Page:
Utilize stress reduction techniques preemptively. If effective homeland security and emergency management are more about doing than saying, then they are also as much about reflecting upon what we have done as what we said we would do. We can do everyone a lot more good if we take time to relax, reflect and renew ourselves at regular intervals. Removing ourselves from the distractions and preoccupations of the work environment frees our minds to see hidden connections between our work and the wider world in which we live. When we realize that life is not a race, we learn to make the most of the little time we do have.

Focus on what you can control. For a discipline preoccupied with command and control thinking, we often fail to recognize that most of the things that need to happen and many of those that matter the most to the outcome of a disaster are beyond our control. We cannot control the weather or the timing of an event. We cannot improve preparedness after an incident occurs. We cannot change the past. But we can use the people and resources we have wisely. This often means employing people in ways that add the most value to their experience of the event, which means engaging them in decisions and actions that give them the opportunity to develop a sense of shared purpose and commitment to the end result. The most powerful and profound form of control involves knowing when to let go. When we make others our partners, we can achieve much more.

Practice mindfulness. It would be nice if we could maintain the distinction between intention and action. So much of what we do in homeland security and emergency management is misunderstood by policy-makers and the general public. We don’t do ourselves any favors by assuming their inability to understand what we do reflects an unwillingness to put themselves in our shoes. They will judge us by what we do or fail to do no matter how carefully we might tread. Practicing mindfulness means making ourselves truly present to others and opening ourselves and our processes to their positive involvement. People are less liable to criticize decisions and actions in which they shared a part. And they often contribute new perspectives we miss when we treat our problems and process as if they were our personal property.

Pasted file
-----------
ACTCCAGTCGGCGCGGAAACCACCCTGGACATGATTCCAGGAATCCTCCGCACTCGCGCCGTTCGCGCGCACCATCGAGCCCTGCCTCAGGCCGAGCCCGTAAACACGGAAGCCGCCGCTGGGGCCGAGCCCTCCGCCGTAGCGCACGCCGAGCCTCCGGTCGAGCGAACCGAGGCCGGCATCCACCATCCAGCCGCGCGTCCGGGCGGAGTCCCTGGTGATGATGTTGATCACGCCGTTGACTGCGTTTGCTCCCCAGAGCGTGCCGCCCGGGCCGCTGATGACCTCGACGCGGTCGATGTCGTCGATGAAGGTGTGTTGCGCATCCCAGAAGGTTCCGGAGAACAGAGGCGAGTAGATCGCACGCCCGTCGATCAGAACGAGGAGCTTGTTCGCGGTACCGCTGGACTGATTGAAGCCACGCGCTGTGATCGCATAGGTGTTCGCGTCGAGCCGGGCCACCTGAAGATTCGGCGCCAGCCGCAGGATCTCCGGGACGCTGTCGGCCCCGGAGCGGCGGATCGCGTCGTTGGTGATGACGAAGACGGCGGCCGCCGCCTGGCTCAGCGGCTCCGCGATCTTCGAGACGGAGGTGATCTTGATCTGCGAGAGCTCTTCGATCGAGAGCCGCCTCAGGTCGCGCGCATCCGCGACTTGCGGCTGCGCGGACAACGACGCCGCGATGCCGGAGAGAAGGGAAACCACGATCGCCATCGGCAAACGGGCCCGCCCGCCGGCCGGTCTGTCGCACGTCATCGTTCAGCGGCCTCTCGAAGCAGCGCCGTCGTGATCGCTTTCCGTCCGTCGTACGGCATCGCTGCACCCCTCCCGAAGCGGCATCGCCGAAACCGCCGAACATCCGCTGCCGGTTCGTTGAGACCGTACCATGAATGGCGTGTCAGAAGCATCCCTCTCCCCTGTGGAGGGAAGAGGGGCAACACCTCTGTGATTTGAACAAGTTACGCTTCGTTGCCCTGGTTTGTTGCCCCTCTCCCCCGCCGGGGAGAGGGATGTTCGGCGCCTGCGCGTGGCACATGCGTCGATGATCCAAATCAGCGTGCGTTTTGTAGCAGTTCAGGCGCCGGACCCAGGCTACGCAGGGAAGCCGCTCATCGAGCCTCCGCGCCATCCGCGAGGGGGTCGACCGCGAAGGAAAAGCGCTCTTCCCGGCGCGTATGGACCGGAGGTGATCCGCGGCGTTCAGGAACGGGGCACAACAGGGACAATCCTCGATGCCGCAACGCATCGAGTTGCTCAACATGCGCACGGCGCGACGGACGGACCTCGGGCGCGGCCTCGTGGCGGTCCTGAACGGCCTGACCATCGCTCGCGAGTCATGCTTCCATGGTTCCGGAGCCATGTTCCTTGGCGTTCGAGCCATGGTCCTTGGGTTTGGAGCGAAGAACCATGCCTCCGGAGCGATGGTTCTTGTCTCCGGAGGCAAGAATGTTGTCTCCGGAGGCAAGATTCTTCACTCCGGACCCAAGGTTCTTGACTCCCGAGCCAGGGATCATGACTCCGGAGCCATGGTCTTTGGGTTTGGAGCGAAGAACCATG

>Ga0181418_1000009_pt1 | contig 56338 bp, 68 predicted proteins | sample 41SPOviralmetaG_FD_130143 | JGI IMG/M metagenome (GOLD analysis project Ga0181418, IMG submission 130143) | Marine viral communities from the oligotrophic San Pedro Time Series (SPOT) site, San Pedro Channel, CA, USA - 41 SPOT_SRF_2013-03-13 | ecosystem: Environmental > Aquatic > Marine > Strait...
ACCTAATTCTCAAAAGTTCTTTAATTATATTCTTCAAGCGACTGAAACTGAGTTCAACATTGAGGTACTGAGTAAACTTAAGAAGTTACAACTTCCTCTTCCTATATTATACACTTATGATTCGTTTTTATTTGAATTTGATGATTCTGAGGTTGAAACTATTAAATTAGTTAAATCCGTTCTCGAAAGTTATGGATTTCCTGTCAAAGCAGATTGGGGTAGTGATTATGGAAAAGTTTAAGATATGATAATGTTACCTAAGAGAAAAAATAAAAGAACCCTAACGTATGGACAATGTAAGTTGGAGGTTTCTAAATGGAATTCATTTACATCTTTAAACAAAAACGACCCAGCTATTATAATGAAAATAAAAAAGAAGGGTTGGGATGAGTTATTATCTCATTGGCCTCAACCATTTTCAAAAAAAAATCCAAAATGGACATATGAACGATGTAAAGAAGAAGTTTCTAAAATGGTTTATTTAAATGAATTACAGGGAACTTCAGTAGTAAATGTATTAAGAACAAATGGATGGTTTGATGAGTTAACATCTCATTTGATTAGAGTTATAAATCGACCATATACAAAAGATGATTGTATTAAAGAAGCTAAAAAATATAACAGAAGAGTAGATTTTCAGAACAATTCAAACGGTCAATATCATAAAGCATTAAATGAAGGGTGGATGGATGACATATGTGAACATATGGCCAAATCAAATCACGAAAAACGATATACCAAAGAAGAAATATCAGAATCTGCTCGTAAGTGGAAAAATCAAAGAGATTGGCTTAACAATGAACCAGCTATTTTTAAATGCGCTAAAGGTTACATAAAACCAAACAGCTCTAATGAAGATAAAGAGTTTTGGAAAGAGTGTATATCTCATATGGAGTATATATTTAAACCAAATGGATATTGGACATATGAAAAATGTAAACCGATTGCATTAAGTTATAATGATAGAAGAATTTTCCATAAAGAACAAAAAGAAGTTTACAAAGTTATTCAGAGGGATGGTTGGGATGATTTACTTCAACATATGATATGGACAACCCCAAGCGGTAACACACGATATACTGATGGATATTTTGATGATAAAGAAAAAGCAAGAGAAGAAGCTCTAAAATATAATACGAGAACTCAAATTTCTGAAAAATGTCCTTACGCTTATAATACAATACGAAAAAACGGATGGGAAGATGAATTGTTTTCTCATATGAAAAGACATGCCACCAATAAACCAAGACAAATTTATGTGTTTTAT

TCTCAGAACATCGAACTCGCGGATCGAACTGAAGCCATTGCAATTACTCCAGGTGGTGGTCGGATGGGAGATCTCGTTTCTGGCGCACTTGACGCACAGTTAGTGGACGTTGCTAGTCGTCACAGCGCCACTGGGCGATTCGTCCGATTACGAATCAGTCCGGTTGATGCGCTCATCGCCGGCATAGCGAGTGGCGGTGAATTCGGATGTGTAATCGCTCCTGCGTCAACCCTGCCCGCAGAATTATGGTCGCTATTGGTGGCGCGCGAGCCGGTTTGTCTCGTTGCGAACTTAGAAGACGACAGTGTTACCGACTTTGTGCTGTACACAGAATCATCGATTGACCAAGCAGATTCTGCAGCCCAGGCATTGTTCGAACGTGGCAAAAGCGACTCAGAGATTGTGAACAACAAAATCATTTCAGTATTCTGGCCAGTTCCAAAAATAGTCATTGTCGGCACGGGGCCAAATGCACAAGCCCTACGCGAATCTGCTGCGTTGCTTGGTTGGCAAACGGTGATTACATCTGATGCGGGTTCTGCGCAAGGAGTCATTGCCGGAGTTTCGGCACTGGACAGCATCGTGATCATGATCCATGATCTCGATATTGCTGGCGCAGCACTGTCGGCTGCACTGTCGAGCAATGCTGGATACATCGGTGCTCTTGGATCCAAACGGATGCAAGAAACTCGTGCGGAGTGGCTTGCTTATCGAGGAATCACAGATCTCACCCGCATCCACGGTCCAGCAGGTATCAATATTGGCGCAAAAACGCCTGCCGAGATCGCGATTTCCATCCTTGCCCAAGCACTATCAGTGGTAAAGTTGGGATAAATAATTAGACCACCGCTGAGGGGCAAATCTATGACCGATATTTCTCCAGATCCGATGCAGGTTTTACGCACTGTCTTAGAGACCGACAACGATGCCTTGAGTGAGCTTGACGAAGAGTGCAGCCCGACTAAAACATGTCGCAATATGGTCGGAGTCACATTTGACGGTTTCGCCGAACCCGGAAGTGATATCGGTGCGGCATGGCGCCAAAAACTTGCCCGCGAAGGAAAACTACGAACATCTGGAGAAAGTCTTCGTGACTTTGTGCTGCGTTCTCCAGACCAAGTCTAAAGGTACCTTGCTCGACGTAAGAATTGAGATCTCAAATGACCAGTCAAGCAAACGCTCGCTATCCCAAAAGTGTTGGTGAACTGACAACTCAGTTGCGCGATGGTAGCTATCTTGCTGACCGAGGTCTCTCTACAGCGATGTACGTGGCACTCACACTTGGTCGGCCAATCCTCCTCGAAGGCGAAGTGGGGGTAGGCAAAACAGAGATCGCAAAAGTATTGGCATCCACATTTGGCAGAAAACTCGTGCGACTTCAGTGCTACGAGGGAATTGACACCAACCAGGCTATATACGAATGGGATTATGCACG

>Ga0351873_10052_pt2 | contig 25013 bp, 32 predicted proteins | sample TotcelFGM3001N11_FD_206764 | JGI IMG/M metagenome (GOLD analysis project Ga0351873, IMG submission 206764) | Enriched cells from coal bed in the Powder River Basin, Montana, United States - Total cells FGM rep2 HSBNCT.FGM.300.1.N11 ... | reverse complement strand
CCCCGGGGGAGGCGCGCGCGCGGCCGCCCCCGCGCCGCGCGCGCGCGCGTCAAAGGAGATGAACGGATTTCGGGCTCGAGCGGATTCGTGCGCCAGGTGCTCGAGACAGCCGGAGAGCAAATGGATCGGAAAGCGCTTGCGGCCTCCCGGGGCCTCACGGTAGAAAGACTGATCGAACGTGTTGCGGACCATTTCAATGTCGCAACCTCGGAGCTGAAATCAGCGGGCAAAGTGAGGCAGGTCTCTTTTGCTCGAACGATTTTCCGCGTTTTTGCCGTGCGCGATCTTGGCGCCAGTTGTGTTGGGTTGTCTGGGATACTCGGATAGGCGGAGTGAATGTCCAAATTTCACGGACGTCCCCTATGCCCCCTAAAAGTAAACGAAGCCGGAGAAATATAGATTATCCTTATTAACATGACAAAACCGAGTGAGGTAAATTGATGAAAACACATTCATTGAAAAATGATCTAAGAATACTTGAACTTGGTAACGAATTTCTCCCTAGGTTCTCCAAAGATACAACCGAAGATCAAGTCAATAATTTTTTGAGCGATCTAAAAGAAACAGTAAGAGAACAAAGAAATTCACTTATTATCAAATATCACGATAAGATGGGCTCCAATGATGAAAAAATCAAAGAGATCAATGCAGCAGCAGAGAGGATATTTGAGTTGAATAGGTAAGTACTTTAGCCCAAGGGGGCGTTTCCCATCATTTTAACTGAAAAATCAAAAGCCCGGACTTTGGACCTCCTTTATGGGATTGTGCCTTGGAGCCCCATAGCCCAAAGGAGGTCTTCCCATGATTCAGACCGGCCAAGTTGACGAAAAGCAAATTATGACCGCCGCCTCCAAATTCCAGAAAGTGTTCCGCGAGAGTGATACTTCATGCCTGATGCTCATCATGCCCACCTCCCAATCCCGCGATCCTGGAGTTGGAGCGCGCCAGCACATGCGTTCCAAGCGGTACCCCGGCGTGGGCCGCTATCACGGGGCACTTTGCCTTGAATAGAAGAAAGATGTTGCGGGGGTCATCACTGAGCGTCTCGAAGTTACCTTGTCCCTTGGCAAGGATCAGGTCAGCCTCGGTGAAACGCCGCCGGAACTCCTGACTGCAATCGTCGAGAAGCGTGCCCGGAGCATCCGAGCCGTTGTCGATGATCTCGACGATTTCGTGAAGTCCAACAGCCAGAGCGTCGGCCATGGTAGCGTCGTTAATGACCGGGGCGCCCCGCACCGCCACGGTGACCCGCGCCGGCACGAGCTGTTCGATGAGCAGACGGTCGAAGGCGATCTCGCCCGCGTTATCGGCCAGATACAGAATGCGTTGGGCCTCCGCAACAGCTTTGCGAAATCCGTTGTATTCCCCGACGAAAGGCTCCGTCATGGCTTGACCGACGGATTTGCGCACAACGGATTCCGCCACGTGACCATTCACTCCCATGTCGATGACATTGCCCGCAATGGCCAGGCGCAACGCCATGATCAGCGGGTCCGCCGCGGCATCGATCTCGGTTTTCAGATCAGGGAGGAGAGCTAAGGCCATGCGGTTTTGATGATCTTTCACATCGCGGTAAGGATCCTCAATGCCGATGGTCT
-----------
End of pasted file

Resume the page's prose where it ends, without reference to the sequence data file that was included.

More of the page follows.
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11 Comments »

Comment by William R. Cumming

August 18, 2010 @ 6:41 am

This list is a useful reminder of the basic humanity necessary for all responders in any disasters.
But in the way I was and am will pick on the first:
“Replace expectations with plans. Our expectations tend to be rather pessimistic assessments of the future state of affairs. All this negativity makes it difficult for people to engage our message, much less respond creatively or enthusiastically to the challenge posed by some of the threats we face. We cannot do much about some of these hazards, but we can choose to reduce our vulnerability one step at a time. We can start by making a plan with those affected by hazards that outlines our shared understanding of the problems we face and the process that will get us to a better place.”

There is a basic deficiency is most plans specifically that those who will use them often don’t prepare them. But there is an even greater problem with most planning! That is the failure to address in each plan its assumptions including demographics and systems and processes. Some would say this should be left to SOP’s and CONPLANS. But the planning basis meaning the actual capability reflected and basis in law needs to be documented in each plan. Why? Even today under no circumstances can you figure out exactly how many rendered homeless in a US disaster are planned for? My reading of FEMA/HUD capability is less than 20,000 and that largely to be tended to by tacking existing stockpiles of manufactured housing and RVs to house. In fact just for the homeless the US planning basis should at the very minimum be 500,000. You say this is ridiculouse but even as far back as Hurricane Andrew there were over 300K rendered homeless by that event. If it had moved 1 degree north, most of Miami would have been devastated and we might have experienced our first ever event were well over 2M were rendered homeless. Hurricane Katrina also rendered many homeless but not sure of the number. Some indicators that over 800,000 evacutated Mississippi delta and along the GOM. We do know that almost 250K still have not returned to their pre-Katrina homes. And of course how many dead should be planned for?